BMW's range is expanding at quite a rate of knots these days – 10 new models are being launched in 2014 alone. The 4 Series Convertible is one member of the fast-growing family that is tipped to have customers salivating. AOL Cars travelled to southern Spain to try out the new drop-top.
What is it?
There was once a time when life was far simpler. The 3 Series Convertible was just a drop-top version of the perennial 3 Series saloon. But how times have changed and in a bid to widen its range and attract more customers, BMW has created a whole new model range. The 3 Series Convertible of old has been replaced by this: the 4 Series Convertible, and it's very much a model in its own right. Lower, wider and longer than the 3 Series drop-top it replaces, it has a folding metal roof which can be raised or lowered in just 20 seconds.
What's under the bonnet?
The range consists of two petrol engines and one diesel choice. The 435i we tested leads the line-up with its straight-six 3.0-litre petrol engine, which develops 306bhp. The car can sprint from zero to 60mph in just 5.4 seconds, on the way to an electronically-limited top speed of 155mph. Average fuel consumption is from 34.9mpg and CO2 emissions are from 190g/km. In a nutshell? It's quick – and hardly breaks a sweat even when pushed hard on our test route in the mountain ranges of southern Spain. The 428i variant, equipped with a two-litre, four-cylinder turbocharged engine, produces as much as 245bhp with peak torque of 350Nm. The zero-to-60mph dash can be completed in 6.2 seconds; average fuel consumption is 41.5mpg and CO2 emissions stand at 159g/km. The diesel choice is the 420d Convertible and is likely to be the best-seller. Equipped with the latest four-cylinder diesel engine with bang up-to-date common-rail direct injection technology, this version can get to 60mph in 8.0 seconds and press on to 146mph. A six-speed manual gearbox or an eight-speed auto are available across the range.
What's the spec like?
The level of standard equipment is very high. This is a car that is very comprehensively specced, with Xenon headlights, heated leather seats, front and rear parking sensors as standard plus plenty of other goodies. The standard SE trim level can be built upon with the Sport, Modern, Luxury and M Sport trims. The Sport model features a high-gloss black finish for exterior body elements in the front and rear bumpers and kidney grille slats. With the Modern model, matt chrome and satin highlight the exterior details and trim. Inside, the light-coloured dashboard, with a steering wheel in dark oyster, creates an airy feel. Luxury cars include chrome exterior details plus BMW's Business Media Package. Moving on up, the M Sport is the car in its sportiest guise, with M Sport suspension and braking plus clever design touches to make the car even more aerodynamic and a generous dollop of coveted M branding throughout.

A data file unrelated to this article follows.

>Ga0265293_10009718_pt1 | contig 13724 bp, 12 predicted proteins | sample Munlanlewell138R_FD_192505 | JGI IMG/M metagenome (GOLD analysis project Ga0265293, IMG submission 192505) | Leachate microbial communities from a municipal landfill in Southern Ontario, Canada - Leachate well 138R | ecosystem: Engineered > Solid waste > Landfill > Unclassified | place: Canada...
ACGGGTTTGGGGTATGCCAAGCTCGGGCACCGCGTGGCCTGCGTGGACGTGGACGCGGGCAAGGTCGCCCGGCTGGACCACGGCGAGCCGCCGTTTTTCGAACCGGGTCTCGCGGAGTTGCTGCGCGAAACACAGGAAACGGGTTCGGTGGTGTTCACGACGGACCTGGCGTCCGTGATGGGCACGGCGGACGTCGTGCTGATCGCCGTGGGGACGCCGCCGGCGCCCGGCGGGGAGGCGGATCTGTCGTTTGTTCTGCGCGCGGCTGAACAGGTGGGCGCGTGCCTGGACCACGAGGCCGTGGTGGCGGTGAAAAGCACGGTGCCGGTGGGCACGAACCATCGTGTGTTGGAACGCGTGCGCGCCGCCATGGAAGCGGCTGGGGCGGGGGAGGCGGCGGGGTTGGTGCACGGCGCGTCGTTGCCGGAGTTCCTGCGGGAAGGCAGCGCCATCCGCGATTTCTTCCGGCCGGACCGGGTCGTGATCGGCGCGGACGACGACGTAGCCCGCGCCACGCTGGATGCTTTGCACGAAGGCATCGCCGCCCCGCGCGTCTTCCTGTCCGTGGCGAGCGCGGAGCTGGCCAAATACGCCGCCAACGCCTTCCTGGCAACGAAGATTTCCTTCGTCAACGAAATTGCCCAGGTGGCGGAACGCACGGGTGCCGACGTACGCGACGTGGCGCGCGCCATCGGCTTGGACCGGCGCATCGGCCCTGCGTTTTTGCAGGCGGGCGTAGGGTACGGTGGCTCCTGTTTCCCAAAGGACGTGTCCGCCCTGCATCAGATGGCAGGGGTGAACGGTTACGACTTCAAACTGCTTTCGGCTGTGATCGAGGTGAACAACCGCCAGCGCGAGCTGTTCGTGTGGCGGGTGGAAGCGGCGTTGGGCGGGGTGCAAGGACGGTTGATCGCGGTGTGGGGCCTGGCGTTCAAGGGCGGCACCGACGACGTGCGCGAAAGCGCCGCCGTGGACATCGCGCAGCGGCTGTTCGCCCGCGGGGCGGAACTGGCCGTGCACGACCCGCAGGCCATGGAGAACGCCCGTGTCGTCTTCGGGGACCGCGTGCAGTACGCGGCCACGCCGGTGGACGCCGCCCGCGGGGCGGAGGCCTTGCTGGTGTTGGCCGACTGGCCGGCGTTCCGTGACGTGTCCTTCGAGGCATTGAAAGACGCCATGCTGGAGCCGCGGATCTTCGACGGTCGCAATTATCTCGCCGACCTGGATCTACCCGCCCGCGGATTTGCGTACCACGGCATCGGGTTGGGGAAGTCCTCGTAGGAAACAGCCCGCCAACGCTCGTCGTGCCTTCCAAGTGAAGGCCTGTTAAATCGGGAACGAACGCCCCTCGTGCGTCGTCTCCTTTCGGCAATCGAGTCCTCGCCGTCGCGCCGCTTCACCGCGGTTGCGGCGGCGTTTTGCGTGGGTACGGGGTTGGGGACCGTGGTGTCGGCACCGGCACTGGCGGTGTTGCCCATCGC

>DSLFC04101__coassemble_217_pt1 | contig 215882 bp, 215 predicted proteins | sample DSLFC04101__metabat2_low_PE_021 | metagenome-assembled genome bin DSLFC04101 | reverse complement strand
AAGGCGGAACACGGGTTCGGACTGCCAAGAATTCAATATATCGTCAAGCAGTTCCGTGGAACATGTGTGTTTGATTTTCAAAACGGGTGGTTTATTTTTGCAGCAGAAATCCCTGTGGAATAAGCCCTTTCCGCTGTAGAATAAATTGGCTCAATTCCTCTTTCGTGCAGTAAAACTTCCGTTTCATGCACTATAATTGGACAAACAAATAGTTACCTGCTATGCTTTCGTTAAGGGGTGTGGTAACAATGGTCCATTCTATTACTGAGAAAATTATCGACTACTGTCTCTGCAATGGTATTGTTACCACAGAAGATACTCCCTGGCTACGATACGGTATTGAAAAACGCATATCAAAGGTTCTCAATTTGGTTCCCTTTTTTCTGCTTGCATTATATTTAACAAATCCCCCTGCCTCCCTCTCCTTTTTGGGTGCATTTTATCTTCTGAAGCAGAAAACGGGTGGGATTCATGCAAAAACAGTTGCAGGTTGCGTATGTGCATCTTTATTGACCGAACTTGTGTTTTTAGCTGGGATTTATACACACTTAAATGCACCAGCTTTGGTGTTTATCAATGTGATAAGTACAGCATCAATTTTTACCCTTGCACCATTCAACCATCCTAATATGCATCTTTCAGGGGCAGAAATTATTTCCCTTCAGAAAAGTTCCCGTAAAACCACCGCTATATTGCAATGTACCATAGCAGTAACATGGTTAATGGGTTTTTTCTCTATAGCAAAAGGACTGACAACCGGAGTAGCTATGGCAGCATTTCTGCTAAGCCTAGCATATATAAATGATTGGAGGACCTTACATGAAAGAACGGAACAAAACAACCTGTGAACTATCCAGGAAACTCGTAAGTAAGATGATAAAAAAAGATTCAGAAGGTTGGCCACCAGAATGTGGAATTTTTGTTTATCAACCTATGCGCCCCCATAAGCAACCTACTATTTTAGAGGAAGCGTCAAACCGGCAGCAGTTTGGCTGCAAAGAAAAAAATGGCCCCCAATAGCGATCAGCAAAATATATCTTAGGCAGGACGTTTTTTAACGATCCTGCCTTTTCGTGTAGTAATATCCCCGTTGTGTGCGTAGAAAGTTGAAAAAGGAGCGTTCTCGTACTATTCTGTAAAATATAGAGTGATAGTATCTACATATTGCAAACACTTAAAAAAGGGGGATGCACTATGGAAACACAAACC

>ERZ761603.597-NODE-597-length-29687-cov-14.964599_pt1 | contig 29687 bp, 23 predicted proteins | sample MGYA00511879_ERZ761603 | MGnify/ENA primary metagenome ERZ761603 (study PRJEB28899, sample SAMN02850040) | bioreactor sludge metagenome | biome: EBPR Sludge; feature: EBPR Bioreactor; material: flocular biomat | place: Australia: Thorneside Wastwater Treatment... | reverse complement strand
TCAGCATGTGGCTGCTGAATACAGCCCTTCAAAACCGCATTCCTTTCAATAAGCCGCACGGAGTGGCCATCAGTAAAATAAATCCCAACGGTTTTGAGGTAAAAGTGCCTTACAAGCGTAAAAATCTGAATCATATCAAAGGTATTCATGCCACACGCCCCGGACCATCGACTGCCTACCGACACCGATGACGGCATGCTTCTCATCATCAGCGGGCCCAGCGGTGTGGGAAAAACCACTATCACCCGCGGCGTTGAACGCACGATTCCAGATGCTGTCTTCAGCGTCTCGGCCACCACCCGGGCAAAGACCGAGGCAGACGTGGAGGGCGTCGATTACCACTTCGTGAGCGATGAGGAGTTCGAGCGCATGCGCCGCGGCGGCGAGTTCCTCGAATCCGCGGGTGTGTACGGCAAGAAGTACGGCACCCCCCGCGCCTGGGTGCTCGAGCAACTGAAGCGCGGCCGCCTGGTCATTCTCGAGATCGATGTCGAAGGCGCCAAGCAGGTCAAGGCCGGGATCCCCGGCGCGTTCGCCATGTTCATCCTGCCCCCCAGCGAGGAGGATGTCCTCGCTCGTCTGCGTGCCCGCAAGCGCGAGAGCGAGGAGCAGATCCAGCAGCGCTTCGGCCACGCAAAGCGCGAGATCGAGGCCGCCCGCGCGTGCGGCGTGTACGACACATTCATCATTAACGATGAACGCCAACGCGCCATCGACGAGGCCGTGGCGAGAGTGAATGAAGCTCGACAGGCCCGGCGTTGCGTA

Yes, there are – the usual German protagonists in the shape of the Audi A5 Cabriolet and Mercedes E Class Convertible.
Is it any good?
In a word, yes. We were very impressed with pretty much everything the car had to offer. The diesel version in particular was something of a revelation – refined, quiet and silky smooth. Imagine putting the words 'diesel' and 'convertible' together 10 or 15 years ago! Things would have been rather different. Price-wise, BMW has done well too, with the range starting from a not-too-scary £36,675 for their predicted best-seller.
AOL Cars verdict
There's been no shortage of publicity surrounding this car in the run-up to its arrival in UK showrooms on March 8 – and pretty much all of it positive. In motoring magazine road tests with its aforementioned rivals, it has been put at the top of the class and we'd have no reason to argue. Stylish, sporty and speedy, with impeccable design and engineering credentials, it's pretty much the complete package and is sure to do well.
Model: BMW 435i M Sport Convertible
Price: £45,470 (as tested)
Engine: 3.0-litre straight-six petrol
Power: 306bhp, 400Nm Max
0-60mph: 5.4 seconds
Emissions: 190g/km CO2
Report by Dave Brown